I don’t usually like to write about controversies in the church, but I felt compelled to do so this week. As a survivor of childhood sexual abuse by a minister, I resonated with many others who protested a severe lapse in judgment from a very influential Christian publication.
The article was written by a former youth pastor now serving jail time for his sexual abuse and predatory rape of one of his students. He describes the circumstances of the progress into abuse and outlines some reasons why he feels it happened.
The editors of Leadership Journal posted the article, which was more than five pages in length, on Monday and eventually replaced it with an apology on Friday evening after a flurry of protest on blogs, Twitter, Facebook, the article page itself and in letters to editors and advertisers.
The controversy arose because the author described the statutory rape for which he is currently incarcerated as an extramarital relationship and implied mutual consent and responsibility by the victim. Reading between the lines, it seems the victim was in middle school at most when the abuse began. In almost romantic terms, the convicted felon describes as a slippery slope into sin what is, in fact, textbook predatory grooming.
The tone and focus of the piece was on the consequences to the perpetrator, including his loss of ministry success due to his "infidelity." Yet, in a continuation of the unresolved narcissism threaded throughout his article, this felon is leading ministry groups in jail and writing articles for a major Christian publication in his first year of incarceration when clearly there is much lacking in his own spiritual maturity. His final lines of preaching provide insight into how he assesses the damage of his actions with little regard for the victim or the horror of the crime itself as he focuses on the negative consequences to his ministry. "Submit your ministry, marriage and life to the Lord. He is faithful. He will establish you and guard you from the evil one. Put to death in you what is earthly, so God can get back to using you for His glory."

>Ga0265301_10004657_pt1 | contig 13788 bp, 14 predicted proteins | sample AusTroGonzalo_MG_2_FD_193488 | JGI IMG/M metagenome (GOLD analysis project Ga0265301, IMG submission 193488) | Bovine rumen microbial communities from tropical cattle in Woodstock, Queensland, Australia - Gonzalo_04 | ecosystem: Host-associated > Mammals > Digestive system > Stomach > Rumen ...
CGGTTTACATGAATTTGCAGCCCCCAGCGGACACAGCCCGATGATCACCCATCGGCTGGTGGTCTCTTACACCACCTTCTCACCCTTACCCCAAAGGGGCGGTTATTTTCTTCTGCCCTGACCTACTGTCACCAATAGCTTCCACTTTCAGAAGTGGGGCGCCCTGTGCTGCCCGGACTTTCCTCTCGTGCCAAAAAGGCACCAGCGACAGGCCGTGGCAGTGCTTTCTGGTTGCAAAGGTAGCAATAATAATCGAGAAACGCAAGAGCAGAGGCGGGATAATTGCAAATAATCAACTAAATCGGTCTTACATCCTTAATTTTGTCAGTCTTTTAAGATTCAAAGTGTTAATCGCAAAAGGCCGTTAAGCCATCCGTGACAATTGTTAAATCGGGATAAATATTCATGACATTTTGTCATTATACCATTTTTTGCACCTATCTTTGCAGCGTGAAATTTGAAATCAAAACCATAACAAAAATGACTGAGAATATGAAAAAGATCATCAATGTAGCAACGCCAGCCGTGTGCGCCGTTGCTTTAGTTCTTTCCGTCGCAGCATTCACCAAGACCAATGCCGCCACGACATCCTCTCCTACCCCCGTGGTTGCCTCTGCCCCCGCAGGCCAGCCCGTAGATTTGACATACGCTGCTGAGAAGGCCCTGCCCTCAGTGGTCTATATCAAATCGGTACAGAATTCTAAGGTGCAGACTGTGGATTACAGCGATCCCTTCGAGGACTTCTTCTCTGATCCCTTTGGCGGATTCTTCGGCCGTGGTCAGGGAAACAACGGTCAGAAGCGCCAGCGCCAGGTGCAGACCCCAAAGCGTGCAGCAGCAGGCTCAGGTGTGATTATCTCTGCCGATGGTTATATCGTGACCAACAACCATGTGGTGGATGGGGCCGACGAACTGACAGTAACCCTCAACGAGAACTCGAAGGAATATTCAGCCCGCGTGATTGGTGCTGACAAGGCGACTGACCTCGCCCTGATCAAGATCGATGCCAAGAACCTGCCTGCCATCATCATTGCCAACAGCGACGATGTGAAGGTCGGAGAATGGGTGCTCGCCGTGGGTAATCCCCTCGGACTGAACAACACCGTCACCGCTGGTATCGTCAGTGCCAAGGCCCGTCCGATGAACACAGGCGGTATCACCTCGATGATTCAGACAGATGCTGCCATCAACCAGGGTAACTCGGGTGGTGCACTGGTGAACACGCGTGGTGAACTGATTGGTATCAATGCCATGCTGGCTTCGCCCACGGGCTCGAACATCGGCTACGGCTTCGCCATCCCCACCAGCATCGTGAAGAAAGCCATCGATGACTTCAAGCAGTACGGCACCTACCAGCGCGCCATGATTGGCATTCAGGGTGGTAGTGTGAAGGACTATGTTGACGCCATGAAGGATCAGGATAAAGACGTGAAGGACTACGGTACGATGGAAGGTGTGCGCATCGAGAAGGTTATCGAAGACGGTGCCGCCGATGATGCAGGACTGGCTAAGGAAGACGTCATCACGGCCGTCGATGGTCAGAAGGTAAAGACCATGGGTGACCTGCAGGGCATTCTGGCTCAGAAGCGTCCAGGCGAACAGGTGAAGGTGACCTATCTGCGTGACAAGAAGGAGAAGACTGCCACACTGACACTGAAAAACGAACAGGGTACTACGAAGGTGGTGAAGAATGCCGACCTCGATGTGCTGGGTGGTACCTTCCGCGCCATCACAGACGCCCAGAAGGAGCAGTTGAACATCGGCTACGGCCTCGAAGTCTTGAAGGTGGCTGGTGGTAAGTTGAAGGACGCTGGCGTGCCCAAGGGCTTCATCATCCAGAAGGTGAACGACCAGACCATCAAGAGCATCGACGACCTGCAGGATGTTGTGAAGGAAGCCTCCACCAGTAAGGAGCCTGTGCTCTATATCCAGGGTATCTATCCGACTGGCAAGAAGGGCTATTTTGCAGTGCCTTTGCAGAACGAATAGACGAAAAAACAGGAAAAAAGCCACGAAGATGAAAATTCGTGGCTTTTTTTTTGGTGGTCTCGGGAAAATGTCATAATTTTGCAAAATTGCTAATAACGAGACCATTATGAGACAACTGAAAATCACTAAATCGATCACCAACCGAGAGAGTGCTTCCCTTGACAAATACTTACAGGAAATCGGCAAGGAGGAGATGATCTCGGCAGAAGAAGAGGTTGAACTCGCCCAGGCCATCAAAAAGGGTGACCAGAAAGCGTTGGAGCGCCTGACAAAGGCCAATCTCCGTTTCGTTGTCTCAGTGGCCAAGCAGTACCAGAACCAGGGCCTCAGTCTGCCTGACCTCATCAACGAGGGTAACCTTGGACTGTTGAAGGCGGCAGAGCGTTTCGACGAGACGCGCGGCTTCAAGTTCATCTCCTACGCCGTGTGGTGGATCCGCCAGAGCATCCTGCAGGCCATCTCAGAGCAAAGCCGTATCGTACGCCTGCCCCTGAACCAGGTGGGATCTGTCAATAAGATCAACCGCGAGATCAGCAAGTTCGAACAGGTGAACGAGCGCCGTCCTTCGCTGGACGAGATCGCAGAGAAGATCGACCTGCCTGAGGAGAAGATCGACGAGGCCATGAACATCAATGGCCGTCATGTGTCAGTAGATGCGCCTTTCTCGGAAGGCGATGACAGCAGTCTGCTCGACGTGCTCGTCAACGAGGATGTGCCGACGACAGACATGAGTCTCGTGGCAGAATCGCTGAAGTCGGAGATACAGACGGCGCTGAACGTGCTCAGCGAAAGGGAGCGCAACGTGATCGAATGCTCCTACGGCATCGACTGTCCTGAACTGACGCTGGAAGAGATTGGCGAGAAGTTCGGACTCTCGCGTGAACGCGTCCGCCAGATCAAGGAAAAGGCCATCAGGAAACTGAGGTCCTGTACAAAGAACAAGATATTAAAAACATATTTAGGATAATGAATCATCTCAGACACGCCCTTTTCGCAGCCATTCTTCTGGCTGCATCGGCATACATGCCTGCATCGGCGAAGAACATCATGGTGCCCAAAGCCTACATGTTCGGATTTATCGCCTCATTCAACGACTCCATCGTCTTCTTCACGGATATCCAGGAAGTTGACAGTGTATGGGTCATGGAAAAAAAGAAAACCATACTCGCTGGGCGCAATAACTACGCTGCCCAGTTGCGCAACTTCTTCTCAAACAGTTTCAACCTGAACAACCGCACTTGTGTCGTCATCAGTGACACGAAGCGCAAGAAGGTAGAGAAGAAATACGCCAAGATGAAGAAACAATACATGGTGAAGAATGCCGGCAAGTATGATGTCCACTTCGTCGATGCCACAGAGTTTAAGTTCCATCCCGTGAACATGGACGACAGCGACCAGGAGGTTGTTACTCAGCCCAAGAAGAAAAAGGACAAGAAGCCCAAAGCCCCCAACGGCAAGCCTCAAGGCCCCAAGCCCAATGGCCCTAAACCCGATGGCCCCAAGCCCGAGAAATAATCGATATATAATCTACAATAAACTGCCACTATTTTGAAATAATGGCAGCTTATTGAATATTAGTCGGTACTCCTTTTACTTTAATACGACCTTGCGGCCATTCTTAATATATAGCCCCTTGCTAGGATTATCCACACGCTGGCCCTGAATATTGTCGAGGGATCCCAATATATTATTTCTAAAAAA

There is no empathy mentioned for his victim or what loss she may have suffered from his abuse. He does mention his wife and children, but only to lament that she took them away immediately upon finding out about the abuse and he has had no contact in over a year, except to see her at court. I applaud her action and encourage anyone who suspects someone of sexual abuse to call the police immediately.
In his explanation of how and why he was in this "extramarital relationship" there is blame placed on his wife for making him feel "unappreciated at home" which caused him to seek "approval and appreciation elsewhere." There is blame placed on the church for the pressures of ministry. There is blame placed on the amorphous entity of sin. There is blame placed on the victim as he continually referred to his statutory rape of her in mutual language like: "We tried to end our involvement with each other many times, but it never lasted...We quit so many times, but the temptation of 'one more time' proved too strong."